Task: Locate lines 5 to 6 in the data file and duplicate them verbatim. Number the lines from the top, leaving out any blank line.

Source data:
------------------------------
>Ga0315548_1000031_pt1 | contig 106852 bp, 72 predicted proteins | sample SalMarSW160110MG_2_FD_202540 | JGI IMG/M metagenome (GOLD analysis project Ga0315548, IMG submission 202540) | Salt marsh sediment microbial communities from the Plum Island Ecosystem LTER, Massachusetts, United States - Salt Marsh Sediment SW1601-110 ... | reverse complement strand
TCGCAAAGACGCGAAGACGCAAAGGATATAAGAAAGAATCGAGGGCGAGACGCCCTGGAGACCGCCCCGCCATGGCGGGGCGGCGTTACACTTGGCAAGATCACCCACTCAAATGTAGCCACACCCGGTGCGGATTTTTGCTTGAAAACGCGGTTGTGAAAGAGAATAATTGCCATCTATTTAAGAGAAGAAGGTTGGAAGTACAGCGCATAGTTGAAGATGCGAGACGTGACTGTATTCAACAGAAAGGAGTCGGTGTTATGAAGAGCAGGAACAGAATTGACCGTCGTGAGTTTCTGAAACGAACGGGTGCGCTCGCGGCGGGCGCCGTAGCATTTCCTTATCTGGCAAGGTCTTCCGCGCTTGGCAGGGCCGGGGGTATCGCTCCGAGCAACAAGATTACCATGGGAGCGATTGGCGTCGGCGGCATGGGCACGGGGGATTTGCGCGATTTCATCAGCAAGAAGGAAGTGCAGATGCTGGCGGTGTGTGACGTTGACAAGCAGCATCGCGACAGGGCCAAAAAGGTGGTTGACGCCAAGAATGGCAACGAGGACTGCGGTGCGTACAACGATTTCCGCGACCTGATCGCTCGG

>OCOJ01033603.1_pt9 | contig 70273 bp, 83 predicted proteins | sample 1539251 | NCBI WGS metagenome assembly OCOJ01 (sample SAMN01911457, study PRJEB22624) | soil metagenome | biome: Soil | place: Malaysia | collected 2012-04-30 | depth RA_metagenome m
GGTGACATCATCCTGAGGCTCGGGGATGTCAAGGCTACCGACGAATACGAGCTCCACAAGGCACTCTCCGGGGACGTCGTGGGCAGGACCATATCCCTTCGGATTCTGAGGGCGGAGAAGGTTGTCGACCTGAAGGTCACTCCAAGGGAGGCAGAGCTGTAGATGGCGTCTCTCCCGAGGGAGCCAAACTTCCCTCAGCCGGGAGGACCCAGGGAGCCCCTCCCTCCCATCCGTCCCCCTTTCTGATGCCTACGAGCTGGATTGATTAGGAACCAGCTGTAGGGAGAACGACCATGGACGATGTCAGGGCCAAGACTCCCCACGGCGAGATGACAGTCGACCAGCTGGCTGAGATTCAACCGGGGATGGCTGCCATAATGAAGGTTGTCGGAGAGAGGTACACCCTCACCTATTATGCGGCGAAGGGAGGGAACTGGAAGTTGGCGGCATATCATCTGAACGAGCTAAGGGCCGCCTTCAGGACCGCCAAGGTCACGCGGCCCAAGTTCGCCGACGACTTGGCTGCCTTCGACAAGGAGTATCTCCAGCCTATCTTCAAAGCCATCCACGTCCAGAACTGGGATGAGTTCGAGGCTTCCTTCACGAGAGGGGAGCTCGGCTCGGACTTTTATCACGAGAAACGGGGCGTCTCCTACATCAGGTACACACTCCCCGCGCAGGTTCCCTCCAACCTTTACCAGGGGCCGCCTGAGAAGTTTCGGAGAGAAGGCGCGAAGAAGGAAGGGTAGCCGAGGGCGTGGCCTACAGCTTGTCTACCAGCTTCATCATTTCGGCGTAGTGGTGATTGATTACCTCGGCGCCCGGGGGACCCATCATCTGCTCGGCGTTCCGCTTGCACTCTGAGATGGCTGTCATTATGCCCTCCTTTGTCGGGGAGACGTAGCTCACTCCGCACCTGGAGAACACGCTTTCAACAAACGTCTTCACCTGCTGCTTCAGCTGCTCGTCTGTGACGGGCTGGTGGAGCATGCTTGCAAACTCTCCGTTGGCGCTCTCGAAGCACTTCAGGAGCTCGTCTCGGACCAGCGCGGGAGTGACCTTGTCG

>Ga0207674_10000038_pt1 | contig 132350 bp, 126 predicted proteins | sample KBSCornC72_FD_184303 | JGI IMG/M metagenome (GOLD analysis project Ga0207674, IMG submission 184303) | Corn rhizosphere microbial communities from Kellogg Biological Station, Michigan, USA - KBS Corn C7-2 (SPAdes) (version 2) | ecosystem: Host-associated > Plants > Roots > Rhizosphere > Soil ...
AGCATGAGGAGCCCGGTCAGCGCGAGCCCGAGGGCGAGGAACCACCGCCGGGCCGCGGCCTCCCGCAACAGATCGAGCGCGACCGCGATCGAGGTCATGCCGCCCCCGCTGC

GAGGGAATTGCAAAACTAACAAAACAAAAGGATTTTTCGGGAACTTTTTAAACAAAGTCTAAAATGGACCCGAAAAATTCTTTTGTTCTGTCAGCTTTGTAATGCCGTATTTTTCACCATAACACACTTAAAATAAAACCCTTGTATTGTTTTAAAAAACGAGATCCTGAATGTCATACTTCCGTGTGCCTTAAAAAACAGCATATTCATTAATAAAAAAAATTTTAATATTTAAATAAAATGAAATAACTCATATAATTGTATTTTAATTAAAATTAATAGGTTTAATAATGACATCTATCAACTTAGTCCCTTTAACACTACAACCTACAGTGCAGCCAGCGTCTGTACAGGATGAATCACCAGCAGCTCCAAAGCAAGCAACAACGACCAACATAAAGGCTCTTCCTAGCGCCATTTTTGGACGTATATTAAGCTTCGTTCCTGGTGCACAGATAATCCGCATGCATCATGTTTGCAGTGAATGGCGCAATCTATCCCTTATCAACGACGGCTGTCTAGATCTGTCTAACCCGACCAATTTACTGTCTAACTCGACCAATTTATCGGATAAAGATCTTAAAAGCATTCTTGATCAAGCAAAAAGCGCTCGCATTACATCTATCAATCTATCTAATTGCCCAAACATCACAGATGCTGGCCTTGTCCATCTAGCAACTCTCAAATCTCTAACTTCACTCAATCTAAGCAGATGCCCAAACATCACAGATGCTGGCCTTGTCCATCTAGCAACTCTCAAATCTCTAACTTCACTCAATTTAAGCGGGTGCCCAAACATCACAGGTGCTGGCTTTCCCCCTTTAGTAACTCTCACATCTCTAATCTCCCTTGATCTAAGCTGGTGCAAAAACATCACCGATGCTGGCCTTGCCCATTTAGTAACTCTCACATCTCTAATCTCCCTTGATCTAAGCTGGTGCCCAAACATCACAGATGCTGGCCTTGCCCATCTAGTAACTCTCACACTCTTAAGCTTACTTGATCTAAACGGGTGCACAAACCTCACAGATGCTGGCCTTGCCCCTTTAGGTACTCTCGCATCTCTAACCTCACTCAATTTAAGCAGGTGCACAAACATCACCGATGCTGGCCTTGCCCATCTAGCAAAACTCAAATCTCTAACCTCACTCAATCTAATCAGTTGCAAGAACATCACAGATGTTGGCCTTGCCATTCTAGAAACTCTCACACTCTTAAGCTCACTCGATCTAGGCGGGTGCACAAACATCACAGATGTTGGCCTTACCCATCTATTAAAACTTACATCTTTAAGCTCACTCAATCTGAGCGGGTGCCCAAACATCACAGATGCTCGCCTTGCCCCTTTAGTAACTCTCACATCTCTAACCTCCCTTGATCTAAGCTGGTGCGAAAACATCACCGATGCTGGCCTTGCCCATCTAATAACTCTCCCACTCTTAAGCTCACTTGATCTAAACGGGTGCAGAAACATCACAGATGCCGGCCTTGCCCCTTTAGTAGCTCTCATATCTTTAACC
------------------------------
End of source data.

>Ga0207674_10000038_pt1 | contig 132350 bp, 126 predicted proteins | sample KBSCornC72_FD_184303 | JGI IMG/M metagenome (GOLD analysis project Ga0207674, IMG submission 184303) | Corn rhizosphere microbial communities from Kellogg Biological Station, Michigan, USA - KBS Corn C7-2 (SPAdes) (version 2) | ecosystem: Host-associated > Plants > Roots > Rhizosphere > Soil ...
AGCATGAGGAGCCCGGTCAGCGCGAGCCCGAGGGCGAGGAACCACCGCCGGGCCGCGGCCTCCCGCAACAGATCGAGCGCGACCGCGATCGAGGTCATGCCGCCCCCGCTGC